• 95% Investment Home Loan
  • How much deposit do I need to buy an investment property?
  • Using equity to buy investment property
  • 5% deposit investment home loan
Free phone quote


How much deposit do I need to buy an investment property?


How Much Deposit Do I Need to Buy an Investment Property?


If you are a property investor, you are probably aware of the fact that sourcing a loan for investment properties is a different proposition to finding the right loan for a home in which you will be residing. Property investment loans come with different features and options, such as interest-only repayments, and you generally need to have a solid deposit. How much deposit depends on a number of factors.


Sourcing the deposit you need to buy an investment property


The minimum deposit you need for an investment property is usually 5% of the purchase price in genuine savings. The dollar amount will obviously vary depending on the cost of the property, and depending on the terms of the loan, you might not need to provide a cash amount.


If you do not have enough for a 5% cash deposit, consider using the equity in your other properties as security for your loan. This will eliminate the need for a cash deposit. Alternatively, you can have a family member, such as a parent or a sibling, guarantee your loan – as long as they have enough cash or equity to cover 20% of the purchase price of the investment property in a property they own in Australia. These options can make it easier and quicker for you to get started in property investment.


You should also allow sufficient funds to cover associated costs, such as stamp duty, borrowing fees, and legal fees for settlement.


Once you have answered the question of how much deposit do I need to buy an investment property, and have organised how you will fund it, you can start exploring the different types of repayment options, and issues such as the impact of rental allowance and negative gearing.


Understanding interest-only repayments


As an investor, you will undoubtedly be interested in maximising your cash flow. For this reason it can be useful to opt for interest-only repayments, whereby your repayments are for the interest portion of your loan only, and not the principal or the purchase price. You can choose to maximise your interest-free period for your loan by choosing to pay only interest for five years, or even 10 years.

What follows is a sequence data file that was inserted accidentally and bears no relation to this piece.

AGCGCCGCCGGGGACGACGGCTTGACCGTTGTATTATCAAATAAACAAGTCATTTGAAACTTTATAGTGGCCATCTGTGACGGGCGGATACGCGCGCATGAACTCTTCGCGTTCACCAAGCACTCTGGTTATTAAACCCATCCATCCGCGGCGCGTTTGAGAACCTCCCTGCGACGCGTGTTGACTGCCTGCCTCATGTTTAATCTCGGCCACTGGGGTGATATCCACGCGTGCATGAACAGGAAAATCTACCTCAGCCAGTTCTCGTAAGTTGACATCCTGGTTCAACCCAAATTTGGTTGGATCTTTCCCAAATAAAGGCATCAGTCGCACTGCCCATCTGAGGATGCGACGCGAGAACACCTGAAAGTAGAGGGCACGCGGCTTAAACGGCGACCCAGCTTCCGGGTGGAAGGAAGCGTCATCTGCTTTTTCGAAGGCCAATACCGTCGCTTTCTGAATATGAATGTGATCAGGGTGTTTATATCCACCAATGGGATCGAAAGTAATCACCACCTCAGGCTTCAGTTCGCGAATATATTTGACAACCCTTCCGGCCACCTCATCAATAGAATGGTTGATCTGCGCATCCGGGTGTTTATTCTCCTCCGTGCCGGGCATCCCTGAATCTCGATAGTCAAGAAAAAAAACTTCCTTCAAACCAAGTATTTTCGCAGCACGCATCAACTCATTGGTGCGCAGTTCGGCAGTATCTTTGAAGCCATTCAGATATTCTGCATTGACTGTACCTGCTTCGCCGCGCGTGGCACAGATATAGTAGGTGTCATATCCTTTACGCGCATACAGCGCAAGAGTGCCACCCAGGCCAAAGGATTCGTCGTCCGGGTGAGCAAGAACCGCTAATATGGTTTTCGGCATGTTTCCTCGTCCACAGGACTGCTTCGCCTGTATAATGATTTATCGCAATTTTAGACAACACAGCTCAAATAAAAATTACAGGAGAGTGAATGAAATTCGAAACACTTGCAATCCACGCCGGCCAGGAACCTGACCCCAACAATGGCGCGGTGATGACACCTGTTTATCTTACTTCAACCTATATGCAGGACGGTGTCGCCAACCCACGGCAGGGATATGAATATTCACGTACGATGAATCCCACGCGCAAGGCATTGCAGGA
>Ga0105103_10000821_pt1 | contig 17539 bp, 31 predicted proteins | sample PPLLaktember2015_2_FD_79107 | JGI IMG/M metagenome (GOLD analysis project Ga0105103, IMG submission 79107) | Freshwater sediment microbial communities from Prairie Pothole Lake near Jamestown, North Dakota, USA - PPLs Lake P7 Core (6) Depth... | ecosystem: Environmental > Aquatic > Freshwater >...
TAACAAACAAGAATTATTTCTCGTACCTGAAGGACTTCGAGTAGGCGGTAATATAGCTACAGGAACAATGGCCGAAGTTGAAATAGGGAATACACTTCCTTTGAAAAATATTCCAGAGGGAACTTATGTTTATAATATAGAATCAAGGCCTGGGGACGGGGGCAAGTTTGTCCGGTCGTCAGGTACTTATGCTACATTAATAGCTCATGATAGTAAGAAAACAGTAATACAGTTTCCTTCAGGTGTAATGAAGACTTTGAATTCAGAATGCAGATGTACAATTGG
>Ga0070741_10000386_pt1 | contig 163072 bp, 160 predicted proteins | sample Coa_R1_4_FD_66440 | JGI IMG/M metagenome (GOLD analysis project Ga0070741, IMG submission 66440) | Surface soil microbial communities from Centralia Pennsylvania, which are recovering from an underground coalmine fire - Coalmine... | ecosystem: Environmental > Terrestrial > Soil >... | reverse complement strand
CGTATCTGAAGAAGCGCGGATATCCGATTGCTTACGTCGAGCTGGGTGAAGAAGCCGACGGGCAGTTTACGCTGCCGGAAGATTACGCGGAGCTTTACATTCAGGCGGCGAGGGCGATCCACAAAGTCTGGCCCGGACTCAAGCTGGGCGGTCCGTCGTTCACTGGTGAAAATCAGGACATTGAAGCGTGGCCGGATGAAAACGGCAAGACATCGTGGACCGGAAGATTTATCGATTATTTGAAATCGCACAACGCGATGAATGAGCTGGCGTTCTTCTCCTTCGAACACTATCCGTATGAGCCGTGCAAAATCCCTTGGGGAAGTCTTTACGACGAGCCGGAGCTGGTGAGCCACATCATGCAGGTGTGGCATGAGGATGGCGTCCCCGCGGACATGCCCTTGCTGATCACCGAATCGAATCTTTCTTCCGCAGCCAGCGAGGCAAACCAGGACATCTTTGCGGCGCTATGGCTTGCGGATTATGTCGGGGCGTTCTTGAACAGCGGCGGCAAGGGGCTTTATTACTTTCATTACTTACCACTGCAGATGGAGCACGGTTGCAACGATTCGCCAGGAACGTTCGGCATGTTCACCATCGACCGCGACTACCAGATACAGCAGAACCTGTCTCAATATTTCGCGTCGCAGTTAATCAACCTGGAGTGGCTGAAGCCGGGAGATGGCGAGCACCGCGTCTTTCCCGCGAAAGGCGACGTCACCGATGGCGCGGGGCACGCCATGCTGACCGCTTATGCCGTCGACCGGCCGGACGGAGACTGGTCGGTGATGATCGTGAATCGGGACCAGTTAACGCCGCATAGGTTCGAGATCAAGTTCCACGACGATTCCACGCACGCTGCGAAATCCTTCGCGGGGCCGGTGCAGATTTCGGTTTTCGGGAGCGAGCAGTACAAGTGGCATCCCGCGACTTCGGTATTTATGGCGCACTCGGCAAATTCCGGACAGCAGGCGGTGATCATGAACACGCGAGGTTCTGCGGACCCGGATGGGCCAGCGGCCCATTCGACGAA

Interest-only loans are advantageous also because interest repayments are tax deductible, while principal repayments are not. It can therefore be more financially effective to free up your funds by making interest-only repayments wherever possible. This can allow you to buy other properties, allow you to build up more equity in different properties, and possibly reduce how much deposit you need to buy an investment property, as you can use equity in existing properties to fund your deposit to buy another property.



Paying interest in advance


Certain types of property investment loans allow you to pay your interest in advance. This can provide tax benefits in cases where your annual income has been higher than usual, or where you are looking to offset a large capital gain in that year.

If you pay off your interest in advance, you might be able to access certain discounts in association with your loan.


The impact of rental income and negative gearing


Lenders typically calculate the permitted loan amount by taking into account rental income. They may also consider negative gearing. What this means is that you should compare different products to find the right product for your situation, and the investment property you want to purchase. This can make the difference between being turned down or approved for your loan.


How do I apply for a property investment loan?


If you are interested in applying for a property investment loan, contact ABC Mortgages today for a discussion. We can help you work out how much deposit you need to buy an investment property, determine your eligibility for a loan, and help you understand issues such as paying interest in advance, and the impact of rental allowance and negative gearing.